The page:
William Browning Spencer, |
The Ocean & All Its Devices
(Subterranean Press, 2006)
The Ocean & All Its Devices is a rich, lyrical exploration of William Browning Spencer's imagination.
This is Spencer's first collection of stories since 1993's The Return of Count Electric & Other Stories, a collection I unfortunately have overlooked to date. Still, with just nine stories, The Ocean proves a splendid introduction to a writer whose short fiction encompasses more satisfying world-building and character development than many a novel. Spencer paints his stories with a subtle hue of horror that is often more unsettling than frightening, and that lingers in the back of your thoughts long after you've turned your attentions elsewhere.
In the title story, the owner of a seaside resort uncovers a bargain between the powers that lurk beneath the ocean's surface and a family that frequents his hotel. In "The Oddskeeper's Daughter," Spencer gives us a world where events turn on a system of chance -- but where a powerful love may be able to beat the odds in an all-or-nothing final roll. "The Death of the Novel" demonstrates how the world can turn on the power of words.
"Downloading Midnight" is the first of Spencer's cybertales, and it gifts us with a world where virtual reality is as real and as solid as the material plane of ordinary existence. In this story, a popular virtual program has taken on a life of its own, wreaking havoc on the vulnerable underbelly of Spencer's foreign, yet weirdly familiar cyberlandscape.
"Your Faithful Servant" introduces a strangely alien concept to the service industry. "The Foster Child" examines its protagonist from two angles; in our world, she is an idiot savant whose only form of communication is through poetry she's never read nor heard but can recite perfectly, while in another setting she could be a savior.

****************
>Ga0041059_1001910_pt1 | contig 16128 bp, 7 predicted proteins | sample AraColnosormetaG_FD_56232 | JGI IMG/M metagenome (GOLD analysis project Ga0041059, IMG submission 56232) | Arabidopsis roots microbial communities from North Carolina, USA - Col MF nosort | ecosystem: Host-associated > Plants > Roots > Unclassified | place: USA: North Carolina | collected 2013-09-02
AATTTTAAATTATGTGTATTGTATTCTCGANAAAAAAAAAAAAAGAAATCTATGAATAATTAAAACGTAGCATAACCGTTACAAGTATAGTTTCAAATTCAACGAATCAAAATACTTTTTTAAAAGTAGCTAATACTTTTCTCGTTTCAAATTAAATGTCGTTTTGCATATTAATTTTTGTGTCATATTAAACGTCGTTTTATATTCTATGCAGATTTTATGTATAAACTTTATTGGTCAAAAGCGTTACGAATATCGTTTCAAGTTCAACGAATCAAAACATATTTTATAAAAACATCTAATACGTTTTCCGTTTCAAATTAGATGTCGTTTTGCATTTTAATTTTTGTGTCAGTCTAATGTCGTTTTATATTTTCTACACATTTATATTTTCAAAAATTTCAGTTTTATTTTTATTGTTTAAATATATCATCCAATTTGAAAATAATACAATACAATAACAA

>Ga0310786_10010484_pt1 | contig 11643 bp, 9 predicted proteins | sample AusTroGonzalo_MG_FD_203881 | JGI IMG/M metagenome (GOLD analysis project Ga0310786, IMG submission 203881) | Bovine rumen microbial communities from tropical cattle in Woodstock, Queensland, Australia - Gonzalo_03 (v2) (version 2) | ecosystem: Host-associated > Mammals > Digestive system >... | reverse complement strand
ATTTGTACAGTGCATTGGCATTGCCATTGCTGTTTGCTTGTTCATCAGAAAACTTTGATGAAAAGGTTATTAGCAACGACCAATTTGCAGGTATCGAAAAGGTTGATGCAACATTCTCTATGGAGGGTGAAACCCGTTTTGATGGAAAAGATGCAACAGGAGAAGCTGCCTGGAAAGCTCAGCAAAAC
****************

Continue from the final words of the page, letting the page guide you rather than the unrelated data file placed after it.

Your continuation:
Spencer returns to his cybernetic creation in "The Halfway House at the Heart of Darkness," which addresses virtual addiction, treatment and withdrawal -- and the lengths to which an industry might go to keep its customers online. "The Lights of Armageddon" presents a low-tech means for the fairy realm -- or darker settings -- to invade our world. And, lastly, "The Essayist in the Wilderness" is the amusing tale of a fledgling naturalist whose observations of a "crayfish" colony are far darker and creepier than he could ever realize.
Reading The Ocean & All Its Devices has left me wondering why Spencer has so selfishly deprived me of his writing over the years. These stories -- rich, deep and fully realized -- are the work of a writer who should, in a fairer world, be far better known and, we can only hope, far more prolific.
by Tom Knapp